For each petal on the shamrock.
This brings a wish your way
Good health, good luck, and happiness
For today and every day.
Shamrocks are a symbol of good luck for the Irish, and what many people don’t realize is that the shamrock that conveys good fortune is a three-leafed clover (not a four-leafed clover). This diminutive plant with three heart-shaped leaves has mystical properties. The Druids believed that it could drive away evil spirits. Irish children believed that they could see fairies among the shamrocks.
There are many varieties of clover, which belong to the genus “trifolium” or “trefoil”, meaning it has three leaves. Shamrock is from the Gaelic word “seamrog” which means “little clover” or “young clover”.
Clover grows easily and abundantly over Ireland’s verdant hillsides. It is by virtue of its abundance that is said to bring good fortune. It is a good source of nutrition for livestock and (if prepared properly) even for humans. Clover also is said to have many medicinal properties. Surprisingly, testing in the 1980’s found it to contain traces of naturally occurring morphine, which shows up in the milk of cows who eat it.
In ancient times the clover plant was revered by the Celts; three was a sacred number to them. This is reflected in much of their artwork, as in the underlying design of the Celtic Knot. The shamrock was also sacred to the ancient Iranians, who called it “shamrakh”. The symbolism of the three leaves of the shamrock are linked with the iconic symbol of three hares in circular rotation. This motif appears as early as 600 AD in cave paintings in the Mogao Caves in China, thought to be a symbol of fertility or rebirth, and appears subsequently to illustrate other spiritual concepts in Buddhism, Islam, Judaism, and Christianity. In these images each hare shares one ear with the next so that only three ears are visible.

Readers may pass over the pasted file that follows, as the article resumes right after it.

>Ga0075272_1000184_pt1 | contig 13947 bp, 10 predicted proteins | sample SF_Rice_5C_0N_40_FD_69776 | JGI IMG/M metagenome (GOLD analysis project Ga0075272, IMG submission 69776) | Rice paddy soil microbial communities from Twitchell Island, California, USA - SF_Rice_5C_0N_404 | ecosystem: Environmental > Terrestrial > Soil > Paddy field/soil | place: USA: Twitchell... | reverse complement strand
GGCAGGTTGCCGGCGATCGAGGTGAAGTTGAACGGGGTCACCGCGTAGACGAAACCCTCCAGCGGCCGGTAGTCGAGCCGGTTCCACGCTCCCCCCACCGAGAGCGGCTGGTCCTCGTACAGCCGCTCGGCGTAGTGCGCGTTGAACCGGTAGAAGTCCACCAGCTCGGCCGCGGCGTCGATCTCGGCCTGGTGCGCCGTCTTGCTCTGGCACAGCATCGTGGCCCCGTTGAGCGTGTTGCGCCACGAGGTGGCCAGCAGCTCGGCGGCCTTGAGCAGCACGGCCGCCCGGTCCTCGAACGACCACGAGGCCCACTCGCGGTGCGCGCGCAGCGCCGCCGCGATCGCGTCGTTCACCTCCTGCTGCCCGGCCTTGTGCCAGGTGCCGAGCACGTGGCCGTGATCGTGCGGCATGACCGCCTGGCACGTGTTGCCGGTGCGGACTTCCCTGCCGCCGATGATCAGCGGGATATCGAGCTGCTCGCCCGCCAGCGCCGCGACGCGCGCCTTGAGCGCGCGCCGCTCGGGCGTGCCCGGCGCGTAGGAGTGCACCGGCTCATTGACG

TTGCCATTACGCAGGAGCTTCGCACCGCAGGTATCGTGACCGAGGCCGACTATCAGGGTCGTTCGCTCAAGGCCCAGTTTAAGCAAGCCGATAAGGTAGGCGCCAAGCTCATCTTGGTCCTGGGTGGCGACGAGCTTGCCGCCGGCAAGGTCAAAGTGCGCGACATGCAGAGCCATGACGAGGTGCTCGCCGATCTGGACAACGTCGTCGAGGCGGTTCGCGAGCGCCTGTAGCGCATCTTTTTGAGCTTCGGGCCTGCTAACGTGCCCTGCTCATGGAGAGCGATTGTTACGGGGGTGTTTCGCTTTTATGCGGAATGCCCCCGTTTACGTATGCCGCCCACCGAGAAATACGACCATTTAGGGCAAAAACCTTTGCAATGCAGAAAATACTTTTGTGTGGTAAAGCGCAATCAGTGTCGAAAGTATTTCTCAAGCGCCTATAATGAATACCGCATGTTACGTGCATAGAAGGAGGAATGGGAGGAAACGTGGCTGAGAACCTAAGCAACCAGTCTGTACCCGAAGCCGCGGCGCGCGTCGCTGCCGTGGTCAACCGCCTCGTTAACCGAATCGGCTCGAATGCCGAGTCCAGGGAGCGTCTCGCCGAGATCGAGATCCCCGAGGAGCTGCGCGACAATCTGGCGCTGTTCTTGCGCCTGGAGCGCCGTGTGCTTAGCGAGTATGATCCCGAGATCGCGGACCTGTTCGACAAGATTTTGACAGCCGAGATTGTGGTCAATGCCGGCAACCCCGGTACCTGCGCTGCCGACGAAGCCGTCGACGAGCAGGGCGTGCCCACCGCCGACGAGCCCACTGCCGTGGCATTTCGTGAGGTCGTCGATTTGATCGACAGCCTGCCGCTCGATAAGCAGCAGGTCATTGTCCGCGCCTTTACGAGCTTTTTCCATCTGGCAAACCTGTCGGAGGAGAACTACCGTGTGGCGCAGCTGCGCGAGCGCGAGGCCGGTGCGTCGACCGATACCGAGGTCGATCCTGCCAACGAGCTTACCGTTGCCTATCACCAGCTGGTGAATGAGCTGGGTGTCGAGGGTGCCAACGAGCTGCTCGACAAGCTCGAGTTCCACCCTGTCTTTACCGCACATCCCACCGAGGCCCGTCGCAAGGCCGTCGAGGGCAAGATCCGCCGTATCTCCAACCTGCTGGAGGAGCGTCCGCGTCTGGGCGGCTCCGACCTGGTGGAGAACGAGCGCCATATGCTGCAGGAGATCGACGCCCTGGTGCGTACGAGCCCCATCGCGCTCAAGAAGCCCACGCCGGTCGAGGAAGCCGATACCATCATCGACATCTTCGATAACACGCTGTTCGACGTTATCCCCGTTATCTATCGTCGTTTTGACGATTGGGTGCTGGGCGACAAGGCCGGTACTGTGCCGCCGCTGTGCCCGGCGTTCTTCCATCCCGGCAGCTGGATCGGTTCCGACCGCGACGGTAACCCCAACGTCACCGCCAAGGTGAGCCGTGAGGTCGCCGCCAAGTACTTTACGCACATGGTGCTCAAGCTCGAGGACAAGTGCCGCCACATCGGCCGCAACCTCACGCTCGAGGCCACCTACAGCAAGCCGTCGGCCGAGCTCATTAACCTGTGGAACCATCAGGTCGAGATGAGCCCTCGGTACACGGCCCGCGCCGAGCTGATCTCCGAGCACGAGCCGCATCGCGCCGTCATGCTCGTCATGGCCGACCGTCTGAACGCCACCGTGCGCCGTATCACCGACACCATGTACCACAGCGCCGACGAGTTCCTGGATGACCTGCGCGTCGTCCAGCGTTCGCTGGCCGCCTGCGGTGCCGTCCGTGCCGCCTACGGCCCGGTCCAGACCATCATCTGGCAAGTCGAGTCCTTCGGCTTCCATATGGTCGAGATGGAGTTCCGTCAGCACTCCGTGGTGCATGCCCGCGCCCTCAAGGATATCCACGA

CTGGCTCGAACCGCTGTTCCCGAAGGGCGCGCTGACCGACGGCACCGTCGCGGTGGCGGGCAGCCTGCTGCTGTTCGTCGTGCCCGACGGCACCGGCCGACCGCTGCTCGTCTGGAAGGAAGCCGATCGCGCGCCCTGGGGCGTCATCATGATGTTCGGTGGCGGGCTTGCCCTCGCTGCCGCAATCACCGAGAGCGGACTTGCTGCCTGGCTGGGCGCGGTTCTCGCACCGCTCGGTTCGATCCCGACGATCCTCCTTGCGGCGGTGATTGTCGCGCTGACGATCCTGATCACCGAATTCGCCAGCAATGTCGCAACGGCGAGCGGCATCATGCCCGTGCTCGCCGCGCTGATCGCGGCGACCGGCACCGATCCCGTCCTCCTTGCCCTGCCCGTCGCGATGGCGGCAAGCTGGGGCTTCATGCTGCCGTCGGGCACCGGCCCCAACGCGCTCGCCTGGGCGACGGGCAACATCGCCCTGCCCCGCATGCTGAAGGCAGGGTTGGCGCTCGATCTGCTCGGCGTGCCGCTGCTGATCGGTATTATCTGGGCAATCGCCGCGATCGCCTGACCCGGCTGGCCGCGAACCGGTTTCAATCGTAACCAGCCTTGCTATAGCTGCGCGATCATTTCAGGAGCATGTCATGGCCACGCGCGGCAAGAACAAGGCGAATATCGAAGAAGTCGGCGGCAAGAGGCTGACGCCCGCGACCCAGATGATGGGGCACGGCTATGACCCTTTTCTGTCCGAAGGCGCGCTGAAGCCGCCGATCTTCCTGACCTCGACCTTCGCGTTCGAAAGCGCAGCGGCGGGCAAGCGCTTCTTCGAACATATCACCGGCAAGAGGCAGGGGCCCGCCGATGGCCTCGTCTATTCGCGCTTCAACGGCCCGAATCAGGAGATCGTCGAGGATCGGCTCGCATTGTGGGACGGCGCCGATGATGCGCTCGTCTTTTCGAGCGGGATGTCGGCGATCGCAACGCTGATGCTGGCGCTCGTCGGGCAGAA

In an ancient German riddle it is described:
Three hares sharing three ears,
Yet every one of them has two
It is fascinating that over so many centuries the shamrock has symbolized the mystical significance of the number 3 while representing so many diverse religions and belief systems. St. Patrick popularized the shamrock in Irish myth as a symbol of the holy trinity: the father, the son, and the holy ghost, or alternately, faith, hope, and love.
Although the official national symbol of Ireland is the 12-stringed harp, the shamrock has become the symbol most associated with Ireland, and its image was registered as a trademark by the Irish government. The shamrock is used by many organizations as an emblem to represent their association with Ireland. It even appears is the lower right quadrant of the flag of Montreal, Canada; the Irish are a major ethnic group in Montreal.
The idiom, “to be in clover” means to be living in prosperity and comfort:
May your blessings outnumber
The Shamrocks that grow.
And may trouble avoid you
Wherever you go. (Source)